Highlights (And Lowlights) From Bruton Smith's Kentucky Speedway Traffic Comments

Speedway Motorsports Inc. chairman and founder Bruton Smith held court with the media on Friday afternoon at New Hampshire Motor Speedway to discuss last week's Kentucky Speedway traffic debacle.

Below are some selected comments from Smith.

On Interstate 71:

I'm sincerely sorry everybody did not get in. I'm sorry we had the traffic – although I had continuously warned people about that Interstate 71. I told everybody that would listen that that Interstate 71 sucked. I mean, it's terrible. It's the lousiest piece of interstate that I've ever driven on. And I was hoping that would get some attention. That's what we were dealing with. I think when we go back there, I think you'll find maybe somebody will have done something about it.

On his company, Speedway Motorsports Inc.:

We have a history of doing things better than anybody else, and we will continue to fix it. We know how to fix things, we know how to build things. I think we are guilty of building the finest speedways in this country.


We have a $3 billion investment in this sport. I'm all about promoting this sport. I do it all the time. It's very important to my company because this is what I do and this is what I like doing. Since I purchased that place, we've spent over $100 million. We've done a lot of things over there, and we'll do a lot more things.

On the people who parked the cars:

We had a company employed to do the parking. I think they had a lot of inexperienced people; I did not think they did a very good job on parking. I think they did a lousy job.


Our general manager had worked with a lot of the adjoining property owners that were parking (cars). We've studied these aerial (pictures), and our neighbors who were going to do all this parking, they didn't do a very good job, either.

On whether the track sold more tickets than there were available parking spaces:

No, we didn't sell too many. We still had room remaining in the infield. We could have taken another 15,000 people in the infield.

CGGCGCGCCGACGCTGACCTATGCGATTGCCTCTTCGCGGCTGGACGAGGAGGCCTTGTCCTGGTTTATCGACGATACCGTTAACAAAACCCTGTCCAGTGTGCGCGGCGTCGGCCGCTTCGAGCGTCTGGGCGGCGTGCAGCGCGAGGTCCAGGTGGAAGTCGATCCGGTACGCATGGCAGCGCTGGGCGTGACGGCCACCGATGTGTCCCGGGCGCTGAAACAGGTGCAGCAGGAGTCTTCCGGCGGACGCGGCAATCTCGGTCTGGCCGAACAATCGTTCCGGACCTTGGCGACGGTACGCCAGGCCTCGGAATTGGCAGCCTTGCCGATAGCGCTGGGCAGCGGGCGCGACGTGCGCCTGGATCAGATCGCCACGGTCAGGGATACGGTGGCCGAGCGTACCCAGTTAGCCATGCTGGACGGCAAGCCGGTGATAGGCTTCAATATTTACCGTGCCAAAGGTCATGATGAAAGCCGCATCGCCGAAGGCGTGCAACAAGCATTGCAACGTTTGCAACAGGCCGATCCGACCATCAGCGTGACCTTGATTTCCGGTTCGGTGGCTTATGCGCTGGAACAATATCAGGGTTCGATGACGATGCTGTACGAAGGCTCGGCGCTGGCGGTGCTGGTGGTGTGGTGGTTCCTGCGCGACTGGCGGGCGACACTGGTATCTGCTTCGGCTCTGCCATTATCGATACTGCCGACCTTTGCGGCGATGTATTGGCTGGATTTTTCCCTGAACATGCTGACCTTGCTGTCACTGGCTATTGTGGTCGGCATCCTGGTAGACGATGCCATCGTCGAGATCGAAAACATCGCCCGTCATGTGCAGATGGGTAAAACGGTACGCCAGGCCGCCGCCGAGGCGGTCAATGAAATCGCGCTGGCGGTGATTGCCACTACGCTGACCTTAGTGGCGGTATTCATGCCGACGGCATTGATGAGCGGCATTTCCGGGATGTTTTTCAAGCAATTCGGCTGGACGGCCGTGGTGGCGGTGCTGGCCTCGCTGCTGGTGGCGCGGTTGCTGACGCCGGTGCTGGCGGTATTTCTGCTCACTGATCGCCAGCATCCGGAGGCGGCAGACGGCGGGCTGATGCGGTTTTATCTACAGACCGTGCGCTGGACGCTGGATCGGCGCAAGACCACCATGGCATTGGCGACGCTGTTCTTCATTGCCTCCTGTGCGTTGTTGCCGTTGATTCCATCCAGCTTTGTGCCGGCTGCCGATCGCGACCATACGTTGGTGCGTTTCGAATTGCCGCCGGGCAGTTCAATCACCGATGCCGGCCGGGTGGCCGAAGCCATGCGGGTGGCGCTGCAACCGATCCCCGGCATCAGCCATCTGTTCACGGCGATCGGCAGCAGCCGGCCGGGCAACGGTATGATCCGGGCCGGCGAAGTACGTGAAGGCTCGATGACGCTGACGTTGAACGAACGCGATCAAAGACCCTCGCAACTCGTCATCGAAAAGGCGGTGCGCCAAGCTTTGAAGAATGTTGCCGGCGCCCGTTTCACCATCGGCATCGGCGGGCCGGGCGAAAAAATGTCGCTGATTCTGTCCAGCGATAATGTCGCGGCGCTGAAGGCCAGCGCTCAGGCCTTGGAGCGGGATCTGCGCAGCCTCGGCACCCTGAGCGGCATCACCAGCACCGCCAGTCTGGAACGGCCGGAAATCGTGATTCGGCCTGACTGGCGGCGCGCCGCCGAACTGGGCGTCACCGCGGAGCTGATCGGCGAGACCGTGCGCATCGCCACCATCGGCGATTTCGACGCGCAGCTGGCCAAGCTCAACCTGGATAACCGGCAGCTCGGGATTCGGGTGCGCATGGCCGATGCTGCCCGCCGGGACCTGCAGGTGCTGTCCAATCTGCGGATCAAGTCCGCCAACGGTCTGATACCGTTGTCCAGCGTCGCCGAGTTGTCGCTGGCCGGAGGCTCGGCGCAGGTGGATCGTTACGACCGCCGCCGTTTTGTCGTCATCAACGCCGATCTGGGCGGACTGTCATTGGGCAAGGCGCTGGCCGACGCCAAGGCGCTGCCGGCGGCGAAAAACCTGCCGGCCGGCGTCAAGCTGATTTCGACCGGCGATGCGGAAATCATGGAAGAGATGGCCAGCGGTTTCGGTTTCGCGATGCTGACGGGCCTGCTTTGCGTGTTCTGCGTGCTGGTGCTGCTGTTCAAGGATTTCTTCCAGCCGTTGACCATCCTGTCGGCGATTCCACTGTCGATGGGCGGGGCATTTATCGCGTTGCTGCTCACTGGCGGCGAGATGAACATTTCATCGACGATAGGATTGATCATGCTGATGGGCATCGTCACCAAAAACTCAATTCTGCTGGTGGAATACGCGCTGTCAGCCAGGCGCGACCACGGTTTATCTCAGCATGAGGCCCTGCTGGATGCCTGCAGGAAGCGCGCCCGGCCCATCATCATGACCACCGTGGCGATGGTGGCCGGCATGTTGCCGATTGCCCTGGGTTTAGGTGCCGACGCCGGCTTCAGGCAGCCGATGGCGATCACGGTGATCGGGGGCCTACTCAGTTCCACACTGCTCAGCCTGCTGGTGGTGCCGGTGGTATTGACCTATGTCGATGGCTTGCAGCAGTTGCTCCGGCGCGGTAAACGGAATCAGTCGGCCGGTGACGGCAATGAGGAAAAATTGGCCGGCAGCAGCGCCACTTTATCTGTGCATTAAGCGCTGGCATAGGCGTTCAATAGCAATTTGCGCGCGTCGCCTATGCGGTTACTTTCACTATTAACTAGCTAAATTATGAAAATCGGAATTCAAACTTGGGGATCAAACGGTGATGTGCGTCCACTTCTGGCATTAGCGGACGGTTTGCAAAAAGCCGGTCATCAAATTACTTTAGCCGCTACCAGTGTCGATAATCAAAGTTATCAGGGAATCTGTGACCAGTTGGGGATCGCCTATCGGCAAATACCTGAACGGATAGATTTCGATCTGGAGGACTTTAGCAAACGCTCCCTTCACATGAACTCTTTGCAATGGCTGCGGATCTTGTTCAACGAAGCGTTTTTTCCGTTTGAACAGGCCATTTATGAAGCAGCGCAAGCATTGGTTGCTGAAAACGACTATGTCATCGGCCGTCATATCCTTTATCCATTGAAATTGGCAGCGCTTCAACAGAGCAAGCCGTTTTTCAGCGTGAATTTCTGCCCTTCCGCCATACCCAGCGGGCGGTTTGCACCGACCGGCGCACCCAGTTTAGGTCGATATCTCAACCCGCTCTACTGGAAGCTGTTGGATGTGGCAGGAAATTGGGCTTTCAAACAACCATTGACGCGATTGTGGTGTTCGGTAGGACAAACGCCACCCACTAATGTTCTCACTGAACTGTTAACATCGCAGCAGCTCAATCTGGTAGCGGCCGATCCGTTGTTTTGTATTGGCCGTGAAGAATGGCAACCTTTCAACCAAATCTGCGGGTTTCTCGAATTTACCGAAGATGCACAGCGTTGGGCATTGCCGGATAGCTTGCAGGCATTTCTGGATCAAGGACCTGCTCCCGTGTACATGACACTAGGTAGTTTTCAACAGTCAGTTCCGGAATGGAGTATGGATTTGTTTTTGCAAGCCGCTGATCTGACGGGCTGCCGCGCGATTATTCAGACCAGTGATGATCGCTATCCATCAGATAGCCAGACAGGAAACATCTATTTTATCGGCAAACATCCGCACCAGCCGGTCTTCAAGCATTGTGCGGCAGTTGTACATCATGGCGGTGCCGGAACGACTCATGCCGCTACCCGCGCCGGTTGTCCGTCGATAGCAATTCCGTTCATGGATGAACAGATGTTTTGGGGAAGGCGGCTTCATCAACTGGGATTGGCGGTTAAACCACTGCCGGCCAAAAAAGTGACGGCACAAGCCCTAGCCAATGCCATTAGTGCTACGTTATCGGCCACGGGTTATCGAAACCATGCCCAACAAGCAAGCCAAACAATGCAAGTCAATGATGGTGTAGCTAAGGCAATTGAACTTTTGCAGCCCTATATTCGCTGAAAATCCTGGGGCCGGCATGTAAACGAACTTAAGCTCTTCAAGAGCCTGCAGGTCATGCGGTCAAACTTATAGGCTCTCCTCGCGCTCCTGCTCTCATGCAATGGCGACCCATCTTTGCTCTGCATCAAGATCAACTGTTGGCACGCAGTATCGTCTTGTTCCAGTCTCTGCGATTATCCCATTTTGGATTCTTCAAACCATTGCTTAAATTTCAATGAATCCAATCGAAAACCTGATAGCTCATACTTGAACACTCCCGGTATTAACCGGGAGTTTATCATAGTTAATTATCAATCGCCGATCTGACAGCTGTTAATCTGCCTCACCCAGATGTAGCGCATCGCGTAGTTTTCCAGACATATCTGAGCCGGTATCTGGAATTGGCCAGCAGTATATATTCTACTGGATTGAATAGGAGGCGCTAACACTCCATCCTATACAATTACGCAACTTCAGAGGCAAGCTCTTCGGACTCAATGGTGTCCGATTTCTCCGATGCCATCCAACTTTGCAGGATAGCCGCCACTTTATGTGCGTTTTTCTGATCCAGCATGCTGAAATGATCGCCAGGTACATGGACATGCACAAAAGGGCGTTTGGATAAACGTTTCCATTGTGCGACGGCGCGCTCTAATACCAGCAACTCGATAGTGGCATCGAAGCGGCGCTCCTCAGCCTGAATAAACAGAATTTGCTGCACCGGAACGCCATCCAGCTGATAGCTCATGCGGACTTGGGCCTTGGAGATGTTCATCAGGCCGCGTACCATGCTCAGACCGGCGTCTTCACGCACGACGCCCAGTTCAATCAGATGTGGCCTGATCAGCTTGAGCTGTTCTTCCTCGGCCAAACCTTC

On why Speedway Motorsports Inc. won't refund tickets:

We've offered the exchange of tickets. Are you talking about a cash refund? No, did not (offer that). And we will not. We don't want to. That's factual.

On why there wasn't better planning:

I don't think anybody could foresee what occurred. Maybe God knew, but I don't know of anybody else knew how many people would try to come see this event.

On who is responsible for the blame:

It was not all us. We don't control the highways. I wish we could sit here and tell you we do, but we don't control the highways.

On how many people were at the race:

If I were to guess, I've heard 150,000 people. I have no way of telling you there were 150,000 people there. I don't know. And we'll never know. ... We do know it was a very large crowd. I don't know what it was, I really don't. We stopped scanning, so we lost count on that.

On criticism from other tracks, including MIchigan International Speedway president Roger Curtis:

I don't know who in the heck he is, but I don't care to know. It would be like if one of my people responded to Daytona in a nasty way when the track broke up (in the Daytona 500) and they had to stop the race for two hours. That is not what we're about.

It reminded me of something. I was born and raised on a farm. And we had a jackass that got away from us. He was young and frisky. I remember my dad saying, 'That's the sorriest jackass we've ever had.' But he got away and we never did recover him, but I understand he's popped up now in Michigan somewhere.

On whether he's being a hypocrite (since he criticizes other tracks at times):

I'm not saying it's different. I'm not upset by it. I'm just saying it's stupid. And you can't fix stupid! Right?

I'm for NASCAR all the way. I want to build this sport. I was watching something that was referred to as "dancing partners" in Daytona. If you want to be critical of something, I'm critical of that race. Did you see that race? Took two cars to win a race? Well, if you've got dancing partners, then we've got a different race.

To me, it's life if Major League Baseball changed the rules to where you've got to have two bats when you go up to bat. That don't make any sense. So I'm asking NASCAR, 'Let's go to work on this car and let's stop the foolishness of this car pushing another one.' That's not what we built this sport on. That is not good.

Let's see who fixes what first. I am absolutely dedicated to fixing the problems at Kentucky before the dancing partners thing can be cured. 

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